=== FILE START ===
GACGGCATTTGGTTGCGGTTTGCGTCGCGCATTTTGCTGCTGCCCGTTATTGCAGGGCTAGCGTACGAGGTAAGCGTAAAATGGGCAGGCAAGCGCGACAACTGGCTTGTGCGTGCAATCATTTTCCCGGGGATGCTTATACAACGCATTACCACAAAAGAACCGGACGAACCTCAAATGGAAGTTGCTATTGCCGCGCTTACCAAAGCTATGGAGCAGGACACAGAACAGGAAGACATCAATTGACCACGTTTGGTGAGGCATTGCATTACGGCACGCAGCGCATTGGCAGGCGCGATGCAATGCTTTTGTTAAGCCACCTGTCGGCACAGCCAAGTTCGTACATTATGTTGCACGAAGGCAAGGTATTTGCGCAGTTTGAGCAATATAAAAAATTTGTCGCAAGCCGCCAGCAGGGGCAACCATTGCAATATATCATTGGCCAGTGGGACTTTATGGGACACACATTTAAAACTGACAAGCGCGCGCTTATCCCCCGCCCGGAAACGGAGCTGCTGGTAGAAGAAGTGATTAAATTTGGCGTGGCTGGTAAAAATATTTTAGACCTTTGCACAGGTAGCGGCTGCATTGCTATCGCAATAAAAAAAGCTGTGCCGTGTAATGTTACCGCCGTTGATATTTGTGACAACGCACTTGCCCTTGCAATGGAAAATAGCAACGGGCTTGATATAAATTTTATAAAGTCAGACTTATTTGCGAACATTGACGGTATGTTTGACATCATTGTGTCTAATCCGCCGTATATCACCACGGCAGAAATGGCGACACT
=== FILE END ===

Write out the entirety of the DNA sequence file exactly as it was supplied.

GACGGCATTTGGTTGCGGTTTGCGTCGCGCATTTTGCTGCTGCCCGTTATTGCAGGGCTAGCGTACGAGGTAAGCGTAAAATGGGCAGGCAAGCGCGACAACTGGCTTGTGCGTGCAATCATTTTCCCGGGGATGCTTATACAACGCATTACCACAAAAGAACCGGACGAACCTCAAATGGAAGTTGCTATTGCCGCGCTTACCAAAGCTATGGAGCAGGACACAGAACAGGAAGACATCAATTGACCACGTTTGGTGAGGCATTGCATTACGGCACGCAGCGCATTGGCAGGCGCGATGCAATGCTTTTGTTAAGCCACCTGTCGGCACAGCCAAGTTCGTACATTATGTTGCACGAAGGCAAGGTATTTGCGCAGTTTGAGCAATATAAAAAATTTGTCGCAAGCCGCCAGCAGGGGCAACCATTGCAATATATCATTGGCCAGTGGGACTTTATGGGACACACATTTAAAACTGACAAGCGCGCGCTTATCCCCCGCCCGGAAACGGAGCTGCTGGTAGAAGAAGTGATTAAATTTGGCGTGGCTGGTAAAAATATTTTAGACCTTTGCACAGGTAGCGGCTGCATTGCTATCGCAATAAAAAAAGCTGTGCCGTGTAATGTTACCGCCGTTGATATTTGTGACAACGCACTTGCCCTTGCAATGGAAAATAGCAACGGGCTTGATATAAATTTTATAAAGTCAGACTTATTTGCGAACATTGACGGTATGTTTGACATCATTGTGTCTAATCCGCCGTATATCACCACGGCAGAAATGGCGACACT